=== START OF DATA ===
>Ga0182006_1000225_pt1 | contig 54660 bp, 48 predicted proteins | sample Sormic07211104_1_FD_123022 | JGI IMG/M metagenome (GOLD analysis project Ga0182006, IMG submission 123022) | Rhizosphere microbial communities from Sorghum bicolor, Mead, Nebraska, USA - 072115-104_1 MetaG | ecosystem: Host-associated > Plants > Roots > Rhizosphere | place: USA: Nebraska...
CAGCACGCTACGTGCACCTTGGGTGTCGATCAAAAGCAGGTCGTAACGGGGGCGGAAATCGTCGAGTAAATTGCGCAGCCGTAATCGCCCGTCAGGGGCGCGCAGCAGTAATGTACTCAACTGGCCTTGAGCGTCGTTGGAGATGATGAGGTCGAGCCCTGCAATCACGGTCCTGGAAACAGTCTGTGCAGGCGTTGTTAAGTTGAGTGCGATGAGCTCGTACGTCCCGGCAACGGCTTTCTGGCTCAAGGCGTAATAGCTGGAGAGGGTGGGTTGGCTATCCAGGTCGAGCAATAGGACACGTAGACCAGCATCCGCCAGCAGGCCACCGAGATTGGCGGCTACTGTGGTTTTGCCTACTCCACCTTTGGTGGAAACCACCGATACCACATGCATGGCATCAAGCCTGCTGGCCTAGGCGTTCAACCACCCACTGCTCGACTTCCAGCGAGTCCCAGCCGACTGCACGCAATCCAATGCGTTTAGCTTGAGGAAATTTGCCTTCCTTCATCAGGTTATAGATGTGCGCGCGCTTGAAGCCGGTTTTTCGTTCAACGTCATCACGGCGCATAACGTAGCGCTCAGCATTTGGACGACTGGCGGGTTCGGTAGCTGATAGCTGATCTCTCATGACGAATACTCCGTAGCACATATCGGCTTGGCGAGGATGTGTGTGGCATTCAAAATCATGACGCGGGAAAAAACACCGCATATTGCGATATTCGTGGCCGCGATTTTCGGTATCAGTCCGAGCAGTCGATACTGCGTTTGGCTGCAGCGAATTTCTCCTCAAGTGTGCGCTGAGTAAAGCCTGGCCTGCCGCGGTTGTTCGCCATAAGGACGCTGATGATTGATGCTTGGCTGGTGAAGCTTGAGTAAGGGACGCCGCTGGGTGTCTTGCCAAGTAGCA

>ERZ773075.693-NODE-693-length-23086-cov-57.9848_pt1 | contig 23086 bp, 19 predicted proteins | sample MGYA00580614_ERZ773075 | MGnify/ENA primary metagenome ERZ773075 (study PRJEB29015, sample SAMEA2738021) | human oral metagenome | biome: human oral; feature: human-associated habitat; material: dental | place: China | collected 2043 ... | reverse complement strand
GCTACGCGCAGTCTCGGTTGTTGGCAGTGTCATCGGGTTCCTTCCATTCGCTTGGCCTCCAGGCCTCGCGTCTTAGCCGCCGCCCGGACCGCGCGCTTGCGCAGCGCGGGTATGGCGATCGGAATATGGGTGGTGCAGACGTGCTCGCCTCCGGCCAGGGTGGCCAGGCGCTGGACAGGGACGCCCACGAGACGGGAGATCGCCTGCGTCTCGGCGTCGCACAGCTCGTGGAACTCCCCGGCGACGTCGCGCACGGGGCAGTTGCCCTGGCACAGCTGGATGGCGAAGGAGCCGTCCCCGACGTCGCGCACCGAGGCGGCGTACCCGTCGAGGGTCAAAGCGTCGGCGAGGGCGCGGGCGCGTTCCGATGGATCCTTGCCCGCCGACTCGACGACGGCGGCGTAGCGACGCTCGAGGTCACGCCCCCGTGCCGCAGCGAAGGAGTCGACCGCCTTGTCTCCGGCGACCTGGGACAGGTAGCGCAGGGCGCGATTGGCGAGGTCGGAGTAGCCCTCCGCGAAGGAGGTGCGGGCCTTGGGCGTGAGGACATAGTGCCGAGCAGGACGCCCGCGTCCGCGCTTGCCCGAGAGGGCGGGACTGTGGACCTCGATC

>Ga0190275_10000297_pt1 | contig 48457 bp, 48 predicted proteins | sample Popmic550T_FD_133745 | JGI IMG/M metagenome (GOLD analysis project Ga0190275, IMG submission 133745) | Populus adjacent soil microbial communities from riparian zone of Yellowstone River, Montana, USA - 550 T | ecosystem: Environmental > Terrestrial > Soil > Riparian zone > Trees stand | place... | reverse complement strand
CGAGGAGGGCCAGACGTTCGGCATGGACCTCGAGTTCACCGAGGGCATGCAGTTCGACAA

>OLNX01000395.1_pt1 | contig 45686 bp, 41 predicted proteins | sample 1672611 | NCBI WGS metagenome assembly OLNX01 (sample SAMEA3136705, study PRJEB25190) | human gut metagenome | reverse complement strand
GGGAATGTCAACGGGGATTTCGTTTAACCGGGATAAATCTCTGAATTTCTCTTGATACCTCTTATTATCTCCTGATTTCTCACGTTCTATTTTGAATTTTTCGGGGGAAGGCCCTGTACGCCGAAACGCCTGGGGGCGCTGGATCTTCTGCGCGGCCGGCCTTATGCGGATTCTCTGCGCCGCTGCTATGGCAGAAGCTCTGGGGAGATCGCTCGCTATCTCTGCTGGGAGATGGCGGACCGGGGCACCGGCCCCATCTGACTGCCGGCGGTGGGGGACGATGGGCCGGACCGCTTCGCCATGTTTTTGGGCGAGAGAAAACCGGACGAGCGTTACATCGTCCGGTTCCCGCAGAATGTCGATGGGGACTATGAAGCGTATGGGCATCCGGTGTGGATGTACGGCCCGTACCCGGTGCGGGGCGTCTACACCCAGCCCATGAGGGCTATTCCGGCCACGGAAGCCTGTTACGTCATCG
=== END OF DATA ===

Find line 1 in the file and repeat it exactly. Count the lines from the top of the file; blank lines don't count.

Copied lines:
>Ga0182006_1000225_pt1 | contig 54660 bp, 48 predicted proteins | sample Sormic07211104_1_FD_123022 | JGI IMG/M metagenome (GOLD analysis project Ga0182006, IMG submission 123022) | Rhizosphere microbial communities from Sorghum bicolor, Mead, Nebraska, USA - 072115-104_1 MetaG | ecosystem: Host-associated > Plants > Roots > Rhizosphere | place: USA: Nebraska...